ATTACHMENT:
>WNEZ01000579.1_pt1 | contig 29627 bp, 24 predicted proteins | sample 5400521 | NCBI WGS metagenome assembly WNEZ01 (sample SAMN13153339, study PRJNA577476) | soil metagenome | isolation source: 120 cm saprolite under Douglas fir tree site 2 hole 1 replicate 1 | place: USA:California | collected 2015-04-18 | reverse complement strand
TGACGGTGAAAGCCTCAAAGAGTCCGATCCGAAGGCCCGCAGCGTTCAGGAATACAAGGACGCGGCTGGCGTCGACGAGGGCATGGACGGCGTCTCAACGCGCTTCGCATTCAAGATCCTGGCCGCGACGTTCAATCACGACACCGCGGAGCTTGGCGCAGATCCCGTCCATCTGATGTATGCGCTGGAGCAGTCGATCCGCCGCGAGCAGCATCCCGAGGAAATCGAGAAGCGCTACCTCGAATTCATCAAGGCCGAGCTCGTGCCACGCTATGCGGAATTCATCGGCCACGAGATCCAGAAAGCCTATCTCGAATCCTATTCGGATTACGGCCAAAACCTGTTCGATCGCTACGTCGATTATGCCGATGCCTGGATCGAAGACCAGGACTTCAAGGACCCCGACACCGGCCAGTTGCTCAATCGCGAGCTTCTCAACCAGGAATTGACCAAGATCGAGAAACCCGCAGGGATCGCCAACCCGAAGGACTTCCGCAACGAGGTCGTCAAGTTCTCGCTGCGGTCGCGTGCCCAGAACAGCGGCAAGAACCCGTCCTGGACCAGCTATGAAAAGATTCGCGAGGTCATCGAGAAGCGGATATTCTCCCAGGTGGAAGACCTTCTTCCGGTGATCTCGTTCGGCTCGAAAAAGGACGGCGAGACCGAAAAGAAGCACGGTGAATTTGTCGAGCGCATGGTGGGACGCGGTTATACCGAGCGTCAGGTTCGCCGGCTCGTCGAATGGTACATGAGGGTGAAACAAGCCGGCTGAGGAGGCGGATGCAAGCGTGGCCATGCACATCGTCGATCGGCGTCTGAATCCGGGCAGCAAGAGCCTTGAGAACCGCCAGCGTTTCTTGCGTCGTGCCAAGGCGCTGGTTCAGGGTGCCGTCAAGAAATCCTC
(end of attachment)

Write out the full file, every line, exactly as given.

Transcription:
>WNEZ01000579.1_pt1 | contig 29627 bp, 24 predicted proteins | sample 5400521 | NCBI WGS metagenome assembly WNEZ01 (sample SAMN13153339, study PRJNA577476) | soil metagenome | isolation source: 120 cm saprolite under Douglas fir tree site 2 hole 1 replicate 1 | place: USA:California | collected 2015-04-18 | reverse complement strand
TGACGGTGAAAGCCTCAAAGAGTCCGATCCGAAGGCCCGCAGCGTTCAGGAATACAAGGACGCGGCTGGCGTCGACGAGGGCATGGACGGCGTCTCAACGCGCTTCGCATTCAAGATCCTGGCCGCGACGTTCAATCACGACACCGCGGAGCTTGGCGCAGATCCCGTCCATCTGATGTATGCGCTGGAGCAGTCGATCCGCCGCGAGCAGCATCCCGAGGAAATCGAGAAGCGCTACCTCGAATTCATCAAGGCCGAGCTCGTGCCACGCTATGCGGAATTCATCGGCCACGAGATCCAGAAAGCCTATCTCGAATCCTATTCGGATTACGGCCAAAACCTGTTCGATCGCTACGTCGATTATGCCGATGCCTGGATCGAAGACCAGGACTTCAAGGACCCCGACACCGGCCAGTTGCTCAATCGCGAGCTTCTCAACCAGGAATTGACCAAGATCGAGAAACCCGCAGGGATCGCCAACCCGAAGGACTTCCGCAACGAGGTCGTCAAGTTCTCGCTGCGGTCGCGTGCCCAGAACAGCGGCAAGAACCCGTCCTGGACCAGCTATGAAAAGATTCGCGAGGTCATCGAGAAGCGGATATTCTCCCAGGTGGAAGACCTTCTTCCGGTGATCTCGTTCGGCTCGAAAAAGGACGGCGAGACCGAAAAGAAGCACGGTGAATTTGTCGAGCGCATGGTGGGACGCGGTTATACCGAGCGTCAGGTTCGCCGGCTCGTCGAATGGTACATGAGGGTGAAACAAGCCGGCTGAGGAGGCGGATGCAAGCGTGGCCATGCACATCGTCGATCGGCGTCTGAATCCGGGCAGCAAGAGCCTTGAGAACCGCCAGCGTTTCTTGCGTCGTGCCAAGGCGCTGGTTCAGGGTGCCGTCAAGAAATCCTC